|Publication number||US5221781 A|
|Application number||US 07/724,440|
|Publication date||Jun 22, 1993|
|Filing date||Jul 2, 1991|
|Priority date||Jun 28, 1989|
|Publication number||07724440, 724440, US 5221781 A, US 5221781A, US-A-5221781, US5221781 A, US5221781A|
|Inventors||Fuyuki Aida, Tsutomu Miyamoto, Masaaki Miyazaki|
|Original Assignee||Nippon Petrochemicals Company, Limited|
|Export Citation||BiBTeX, EndNote, RefMan|
|Patent Citations (8), Referenced by (27), Classifications (19), Legal Events (3)|
|External Links: USPTO, USPTO Assignment, Espacenet|
This is a continuation of copending application Ser. No. 07/545,332, filed on Jun. 26, 1990, now abandoned.
The present invention relates to a filler-incorporated thermoplastic resin composition and more particularly to a thermoplastic resin composition well-balanced in rigidity, resistance to impact and to heat, dimensional stability, flame retardance and moldability, prepared by incorporating an inorganic filler and/or a flame retardant into a thermoplastic resin composition containing a partially crosslinked product obtained by dynamically heat-treating a thermoplastic resin and/or a rubbery substance using a specific crosslinking agent.
Heretofore, for the modification of a thermoplastic resin composition, that is, for the purpose of improving rigidity, dimensional stability and flame retardance, it has been well known to incorporate and inorganic filler and a flame retardant into a thermoplastic resin.
For example, general-purpose synthetic resins typified by polyethylene are disadvantageous in that they are poorly receptive of inorganic fillers and inorganic flame retardants and that if fillers are incorporated in a large amount into those resins for the purpose of improving rigidity and heat resistance or flame retardancy of the resins, the mechanical strength, flexibility and processability of the resulting resin compositions will be deteriorated to an unpractical extent.
Thus, there is a limit on the amount of fillers capable of being used; that is, a limit is encountered in attaining a high modification effect.
Further, thermoplastic resins have the drawback that they are easy to burn because of organic compounds. Besides, their burning energy is very powerful, thus giving rise to great danger in the event of a fire. In view of this point there have been proposed methods for making thermoplastic resin compositions flame-retardant.
According to the most general method among them, organic polymers can be rendered flame-retardant by incorporating therein flame retardants containing halogen or phosphorus.
However, these organic flame retardants have a serious drawback of evolving noxious gases when they burn.
Recently, flame-retardant compositions have been required to be more highly flame-retardant from the standpoint of preventing a fire.
Under the circumstances, as low-smoking, pollution-free flame retardants not evolving noxious gases during burning unlike organic flame retardants, inorganic flame retardants such as magnesium hydroxide and aluminum hydroxide meet the aforementioned needs and are now in increasing demand rapidly (see, for example, Japanese Patent Laid Open No. 13832/1985).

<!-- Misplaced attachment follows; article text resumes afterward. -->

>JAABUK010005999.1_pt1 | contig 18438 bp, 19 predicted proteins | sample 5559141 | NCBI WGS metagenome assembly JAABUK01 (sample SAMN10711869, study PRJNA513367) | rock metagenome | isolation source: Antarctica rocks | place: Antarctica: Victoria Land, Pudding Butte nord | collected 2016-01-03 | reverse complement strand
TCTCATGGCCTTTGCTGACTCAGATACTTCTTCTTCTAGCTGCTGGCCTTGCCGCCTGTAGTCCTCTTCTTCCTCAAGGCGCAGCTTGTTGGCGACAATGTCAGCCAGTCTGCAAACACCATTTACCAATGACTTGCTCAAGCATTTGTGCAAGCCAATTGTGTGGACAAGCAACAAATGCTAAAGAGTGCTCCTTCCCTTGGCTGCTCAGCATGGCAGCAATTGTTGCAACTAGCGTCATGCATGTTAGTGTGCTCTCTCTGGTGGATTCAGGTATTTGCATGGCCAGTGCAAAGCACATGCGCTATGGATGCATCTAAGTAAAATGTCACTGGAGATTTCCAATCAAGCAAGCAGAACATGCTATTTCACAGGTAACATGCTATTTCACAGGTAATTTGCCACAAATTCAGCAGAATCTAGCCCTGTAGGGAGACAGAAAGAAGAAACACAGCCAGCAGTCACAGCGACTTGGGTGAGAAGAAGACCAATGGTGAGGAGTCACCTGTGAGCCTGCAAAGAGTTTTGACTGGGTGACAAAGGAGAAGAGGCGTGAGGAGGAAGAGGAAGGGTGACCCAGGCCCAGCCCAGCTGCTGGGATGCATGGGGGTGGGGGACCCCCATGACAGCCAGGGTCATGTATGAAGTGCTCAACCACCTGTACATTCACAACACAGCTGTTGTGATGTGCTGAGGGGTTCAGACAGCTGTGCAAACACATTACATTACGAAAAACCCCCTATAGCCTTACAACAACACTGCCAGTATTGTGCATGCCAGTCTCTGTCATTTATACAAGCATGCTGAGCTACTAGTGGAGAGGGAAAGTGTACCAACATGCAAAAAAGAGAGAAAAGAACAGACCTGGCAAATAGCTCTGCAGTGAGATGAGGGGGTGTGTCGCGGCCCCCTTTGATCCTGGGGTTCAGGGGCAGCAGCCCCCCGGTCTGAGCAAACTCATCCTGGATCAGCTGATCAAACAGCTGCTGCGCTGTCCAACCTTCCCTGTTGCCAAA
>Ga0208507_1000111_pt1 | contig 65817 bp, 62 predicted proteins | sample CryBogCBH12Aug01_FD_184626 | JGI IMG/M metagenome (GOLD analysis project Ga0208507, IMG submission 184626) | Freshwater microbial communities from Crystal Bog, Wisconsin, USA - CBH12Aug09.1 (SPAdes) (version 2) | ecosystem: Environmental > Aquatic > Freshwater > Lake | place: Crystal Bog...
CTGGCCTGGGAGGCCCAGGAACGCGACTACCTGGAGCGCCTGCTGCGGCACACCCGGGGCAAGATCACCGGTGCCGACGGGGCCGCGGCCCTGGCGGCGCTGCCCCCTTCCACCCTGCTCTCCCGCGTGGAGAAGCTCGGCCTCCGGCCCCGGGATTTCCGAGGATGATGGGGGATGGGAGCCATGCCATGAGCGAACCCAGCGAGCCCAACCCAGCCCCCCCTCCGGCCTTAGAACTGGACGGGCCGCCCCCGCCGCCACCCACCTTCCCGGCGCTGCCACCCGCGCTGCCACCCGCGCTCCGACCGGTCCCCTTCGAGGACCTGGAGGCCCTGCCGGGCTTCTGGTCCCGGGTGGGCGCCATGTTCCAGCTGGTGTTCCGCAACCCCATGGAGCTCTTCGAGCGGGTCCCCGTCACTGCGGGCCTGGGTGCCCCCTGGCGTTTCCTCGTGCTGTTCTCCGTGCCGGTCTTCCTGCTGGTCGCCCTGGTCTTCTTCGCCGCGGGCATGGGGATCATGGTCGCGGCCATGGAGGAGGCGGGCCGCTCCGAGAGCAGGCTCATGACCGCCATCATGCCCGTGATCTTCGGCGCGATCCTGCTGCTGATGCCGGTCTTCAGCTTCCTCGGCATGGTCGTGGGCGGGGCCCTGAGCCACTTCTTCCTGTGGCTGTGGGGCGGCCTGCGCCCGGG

The degree of flame retardance attained increases with increase in the amount of such inorganic flame retardants used.
On the other hand, the increase in the amount of inorganic fillers and inorganic flame retardants results in not only deteriorated mechanical strength and processability but also marked impairment of flexibility and cold resistance.
To maintain those properties in satisfactory condition there been proposed the use of polymers having polar groups highly receptive of fillers, the use of a soft substance (e.g. rubber) for retaining flexibility, or the use of a soft substance as matrix itself.
However, in the use of a filler in a large amount, a mere incorporation therein of a small amount of a soft substance will be poor in the effect of improving the mechanical strength, etc. thereof, so it becomes necessary to use a soft substance in a large amount, thus causing deterioration in the heat resistance of the resulting composition.
To improve the heat resistance of the resin composition such soft substance incorporated therein, there generally is adopted a crosslinking means for the composition.
Usually, in a crosslinking reaction there is adopted a method which employs a free radical forming agent typified by an organic peroxide. However, organic peroxides involve the following problems because of high activity thereof.
For example, in the case of using a peroxide disintegrating type thermoplastic resin such as polypropylene, there is obtained a composition having high fluidity, while on the other hand since there rapidly occurs thermal decomposition of the organic peroxide used, a molecule cutting reaction is unavoidable, thus causing deterioration in mechanical strength such as rigidity and yield tensile strength.
In the case of using a peroxide crosslinking type resin such as polyethylene, a crosslinking reaction will proceed to an extreme degree, thus causing marked deterioration of fluidity, with the result that the moldability is deteriorated to an extent of molding being difficult, and in order to retain good moldability it is necessary to use a very small amount of an organic peroxide, so the handling thereof is difficult (see, for example, Japanese Patent Laid Open Nos. 10 47/1975, 23244/1974 and 102 6/1974).
Further, the organic peroxide remaining in the composition deteriorates thermal stability and weathering resistance.
Thus, in both the above method of performing a crosslinking reaction using a peroxide and the above method using a soft substance, deterioration of mechanical strength is unavoidable.